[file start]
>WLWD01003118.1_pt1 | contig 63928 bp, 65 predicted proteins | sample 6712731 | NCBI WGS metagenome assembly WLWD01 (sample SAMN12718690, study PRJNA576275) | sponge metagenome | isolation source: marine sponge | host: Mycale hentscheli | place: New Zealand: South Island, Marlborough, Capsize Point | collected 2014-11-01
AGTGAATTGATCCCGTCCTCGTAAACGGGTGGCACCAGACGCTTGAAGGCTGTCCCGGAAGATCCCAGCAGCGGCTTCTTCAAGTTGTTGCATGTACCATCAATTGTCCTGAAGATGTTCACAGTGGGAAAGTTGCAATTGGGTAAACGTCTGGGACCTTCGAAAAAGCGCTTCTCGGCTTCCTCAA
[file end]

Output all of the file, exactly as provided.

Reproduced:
>WLWD01003118.1_pt1 | contig 63928 bp, 65 predicted proteins | sample 6712731 | NCBI WGS metagenome assembly WLWD01 (sample SAMN12718690, study PRJNA576275) | sponge metagenome | isolation source: marine sponge | host: Mycale hentscheli | place: New Zealand: South Island, Marlborough, Capsize Point | collected 2014-11-01
AGTGAATTGATCCCGTCCTCGTAAACGGGTGGCACCAGACGCTTGAAGGCTGTCCCGGAAGATCCCAGCAGCGGCTTCTTCAAGTTGTTGCATGTACCATCAATTGTCCTGAAGATGTTCACAGTGGGAAAGTTGCAATTGGGTAAACGTCTGGGACCTTCGAAAAAGCGCTTCTCGGCTTCCTCAA